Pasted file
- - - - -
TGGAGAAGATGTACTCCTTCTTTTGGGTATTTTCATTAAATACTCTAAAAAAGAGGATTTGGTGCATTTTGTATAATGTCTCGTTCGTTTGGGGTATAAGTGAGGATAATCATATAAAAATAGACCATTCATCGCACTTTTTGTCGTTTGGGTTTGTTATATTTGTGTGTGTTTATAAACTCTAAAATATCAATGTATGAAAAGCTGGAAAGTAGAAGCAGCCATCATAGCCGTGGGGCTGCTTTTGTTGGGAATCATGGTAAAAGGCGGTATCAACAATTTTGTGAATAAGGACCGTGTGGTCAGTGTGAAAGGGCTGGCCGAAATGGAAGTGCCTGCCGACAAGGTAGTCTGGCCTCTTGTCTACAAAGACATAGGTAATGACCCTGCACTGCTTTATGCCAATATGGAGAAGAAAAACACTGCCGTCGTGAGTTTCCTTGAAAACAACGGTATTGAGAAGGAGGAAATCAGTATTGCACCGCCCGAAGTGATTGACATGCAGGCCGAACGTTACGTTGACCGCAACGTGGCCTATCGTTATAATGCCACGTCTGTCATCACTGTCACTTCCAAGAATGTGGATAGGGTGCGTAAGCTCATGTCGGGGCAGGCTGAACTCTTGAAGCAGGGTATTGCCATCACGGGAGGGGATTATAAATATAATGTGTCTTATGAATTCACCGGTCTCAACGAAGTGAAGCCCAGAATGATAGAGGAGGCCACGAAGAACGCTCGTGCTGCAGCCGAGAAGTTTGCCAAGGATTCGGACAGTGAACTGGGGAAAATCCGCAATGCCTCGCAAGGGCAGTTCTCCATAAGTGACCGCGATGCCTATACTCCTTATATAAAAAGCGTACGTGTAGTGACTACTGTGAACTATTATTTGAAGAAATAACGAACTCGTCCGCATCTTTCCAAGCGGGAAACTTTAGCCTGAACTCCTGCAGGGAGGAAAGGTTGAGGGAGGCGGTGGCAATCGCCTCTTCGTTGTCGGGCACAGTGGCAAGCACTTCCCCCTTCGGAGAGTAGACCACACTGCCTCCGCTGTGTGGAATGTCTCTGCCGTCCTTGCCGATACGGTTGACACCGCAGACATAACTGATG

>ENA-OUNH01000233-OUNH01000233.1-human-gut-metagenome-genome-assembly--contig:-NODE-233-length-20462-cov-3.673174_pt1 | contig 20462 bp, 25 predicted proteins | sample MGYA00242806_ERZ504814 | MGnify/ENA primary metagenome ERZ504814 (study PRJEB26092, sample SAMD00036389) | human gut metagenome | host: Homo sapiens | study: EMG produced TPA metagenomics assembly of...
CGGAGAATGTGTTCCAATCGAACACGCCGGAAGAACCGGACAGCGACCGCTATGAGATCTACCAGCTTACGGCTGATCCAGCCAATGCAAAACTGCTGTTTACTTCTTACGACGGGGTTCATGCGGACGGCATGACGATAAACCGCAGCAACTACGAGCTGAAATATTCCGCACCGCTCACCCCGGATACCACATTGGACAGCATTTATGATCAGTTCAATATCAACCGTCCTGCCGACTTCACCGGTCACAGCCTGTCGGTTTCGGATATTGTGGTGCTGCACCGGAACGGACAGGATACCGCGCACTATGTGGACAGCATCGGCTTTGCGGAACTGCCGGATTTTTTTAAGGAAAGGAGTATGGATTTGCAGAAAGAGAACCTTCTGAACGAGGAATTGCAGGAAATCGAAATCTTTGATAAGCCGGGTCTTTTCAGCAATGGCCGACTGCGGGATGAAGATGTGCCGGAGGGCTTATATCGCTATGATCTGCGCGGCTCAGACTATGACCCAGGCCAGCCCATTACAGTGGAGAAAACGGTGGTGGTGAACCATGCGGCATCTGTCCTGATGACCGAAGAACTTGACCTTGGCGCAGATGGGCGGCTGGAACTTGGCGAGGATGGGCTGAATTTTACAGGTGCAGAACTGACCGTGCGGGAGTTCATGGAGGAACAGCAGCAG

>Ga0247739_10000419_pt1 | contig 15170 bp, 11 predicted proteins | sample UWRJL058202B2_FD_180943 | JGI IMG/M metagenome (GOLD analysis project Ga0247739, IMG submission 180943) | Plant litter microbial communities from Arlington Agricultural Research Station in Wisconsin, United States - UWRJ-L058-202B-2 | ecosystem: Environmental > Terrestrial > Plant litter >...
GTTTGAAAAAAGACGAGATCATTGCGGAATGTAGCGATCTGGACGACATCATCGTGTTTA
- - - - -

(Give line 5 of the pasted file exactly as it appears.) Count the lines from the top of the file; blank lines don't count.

GTTTGAAAAAAGACGAGATCATTGCGGAATGTAGCGATCTGGACGACATCATCGTGTTTA